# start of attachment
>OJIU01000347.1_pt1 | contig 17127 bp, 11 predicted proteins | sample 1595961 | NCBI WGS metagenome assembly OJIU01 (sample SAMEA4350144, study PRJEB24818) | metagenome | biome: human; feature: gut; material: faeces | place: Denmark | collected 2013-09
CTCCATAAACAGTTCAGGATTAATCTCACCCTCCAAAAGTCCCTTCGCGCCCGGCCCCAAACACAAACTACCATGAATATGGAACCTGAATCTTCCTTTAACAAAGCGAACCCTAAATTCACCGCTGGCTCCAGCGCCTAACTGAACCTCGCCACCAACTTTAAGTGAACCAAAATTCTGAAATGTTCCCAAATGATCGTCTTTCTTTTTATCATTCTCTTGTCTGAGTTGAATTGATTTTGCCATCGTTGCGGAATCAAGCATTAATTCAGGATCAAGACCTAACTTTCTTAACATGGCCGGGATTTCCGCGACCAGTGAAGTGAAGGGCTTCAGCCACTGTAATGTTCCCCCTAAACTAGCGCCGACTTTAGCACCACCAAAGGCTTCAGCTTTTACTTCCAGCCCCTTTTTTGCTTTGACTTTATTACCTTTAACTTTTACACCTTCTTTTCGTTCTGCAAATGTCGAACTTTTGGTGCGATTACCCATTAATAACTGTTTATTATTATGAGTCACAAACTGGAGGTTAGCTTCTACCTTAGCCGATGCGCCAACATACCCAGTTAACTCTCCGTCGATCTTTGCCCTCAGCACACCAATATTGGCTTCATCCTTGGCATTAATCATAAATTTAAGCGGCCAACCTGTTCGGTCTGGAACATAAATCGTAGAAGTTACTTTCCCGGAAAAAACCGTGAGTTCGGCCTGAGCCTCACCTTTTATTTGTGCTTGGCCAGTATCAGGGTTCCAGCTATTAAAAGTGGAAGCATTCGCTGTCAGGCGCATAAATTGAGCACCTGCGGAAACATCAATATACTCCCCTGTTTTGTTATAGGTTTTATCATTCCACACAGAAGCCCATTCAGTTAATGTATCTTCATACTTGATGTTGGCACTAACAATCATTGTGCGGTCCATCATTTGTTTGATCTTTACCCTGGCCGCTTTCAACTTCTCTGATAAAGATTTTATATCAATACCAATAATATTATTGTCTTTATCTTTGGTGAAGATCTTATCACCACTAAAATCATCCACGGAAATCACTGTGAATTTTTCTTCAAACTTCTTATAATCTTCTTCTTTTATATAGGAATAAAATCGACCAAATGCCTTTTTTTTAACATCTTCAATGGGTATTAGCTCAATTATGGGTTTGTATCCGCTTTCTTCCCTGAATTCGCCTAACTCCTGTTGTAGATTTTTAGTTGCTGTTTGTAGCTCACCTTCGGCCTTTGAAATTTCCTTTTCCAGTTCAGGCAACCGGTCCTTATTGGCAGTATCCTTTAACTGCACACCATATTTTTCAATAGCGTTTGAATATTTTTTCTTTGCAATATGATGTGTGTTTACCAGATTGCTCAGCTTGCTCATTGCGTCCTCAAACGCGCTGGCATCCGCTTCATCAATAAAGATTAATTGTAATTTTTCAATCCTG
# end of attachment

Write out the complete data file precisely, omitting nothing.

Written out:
>OJIU01000347.1_pt1 | contig 17127 bp, 11 predicted proteins | sample 1595961 | NCBI WGS metagenome assembly OJIU01 (sample SAMEA4350144, study PRJEB24818) | metagenome | biome: human; feature: gut; material: faeces | place: Denmark | collected 2013-09
CTCCATAAACAGTTCAGGATTAATCTCACCCTCCAAAAGTCCCTTCGCGCCCGGCCCCAAACACAAACTACCATGAATATGGAACCTGAATCTTCCTTTAACAAAGCGAACCCTAAATTCACCGCTGGCTCCAGCGCCTAACTGAACCTCGCCACCAACTTTAAGTGAACCAAAATTCTGAAATGTTCCCAAATGATCGTCTTTCTTTTTATCATTCTCTTGTCTGAGTTGAATTGATTTTGCCATCGTTGCGGAATCAAGCATTAATTCAGGATCAAGACCTAACTTTCTTAACATGGCCGGGATTTCCGCGACCAGTGAAGTGAAGGGCTTCAGCCACTGTAATGTTCCCCCTAAACTAGCGCCGACTTTAGCACCACCAAAGGCTTCAGCTTTTACTTCCAGCCCCTTTTTTGCTTTGACTTTATTACCTTTAACTTTTACACCTTCTTTTCGTTCTGCAAATGTCGAACTTTTGGTGCGATTACCCATTAATAACTGTTTATTATTATGAGTCACAAACTGGAGGTTAGCTTCTACCTTAGCCGATGCGCCAACATACCCAGTTAACTCTCCGTCGATCTTTGCCCTCAGCACACCAATATTGGCTTCATCCTTGGCATTAATCATAAATTTAAGCGGCCAACCTGTTCGGTCTGGAACATAAATCGTAGAAGTTACTTTCCCGGAAAAAACCGTGAGTTCGGCCTGAGCCTCACCTTTTATTTGTGCTTGGCCAGTATCAGGGTTCCAGCTATTAAAAGTGGAAGCATTCGCTGTCAGGCGCATAAATTGAGCACCTGCGGAAACATCAATATACTCCCCTGTTTTGTTATAGGTTTTATCATTCCACACAGAAGCCCATTCAGTTAATGTATCTTCATACTTGATGTTGGCACTAACAATCATTGTGCGGTCCATCATTTGTTTGATCTTTACCCTGGCCGCTTTCAACTTCTCTGATAAAGATTTTATATCAATACCAATAATATTATTGTCTTTATCTTTGGTGAAGATCTTATCACCACTAAAATCATCCACGGAAATCACTGTGAATTTTTCTTCAAACTTCTTATAATCTTCTTCTTTTATATAGGAATAAAATCGACCAAATGCCTTTTTTTTAACATCTTCAATGGGTATTAGCTCAATTATGGGTTTGTATCCGCTTTCTTCCCTGAATTCGCCTAACTCCTGTTGTAGATTTTTAGTTGCTGTTTGTAGCTCACCTTCGGCCTTTGAAATTTCCTTTTCCAGTTCAGGCAACCGGTCCTTATTGGCAGTATCCTTTAACTGCACACCATATTTTTCAATAGCGTTTGAATATTTTTTCTTTGCAATATGATGTGTGTTTACCAGATTGCTCAGCTTGCTCATTGCGTCCTCAAACGCGCTGGCATCCGCTTCATCAATAAAGATTAATTGTAATTTTTCAATCCTG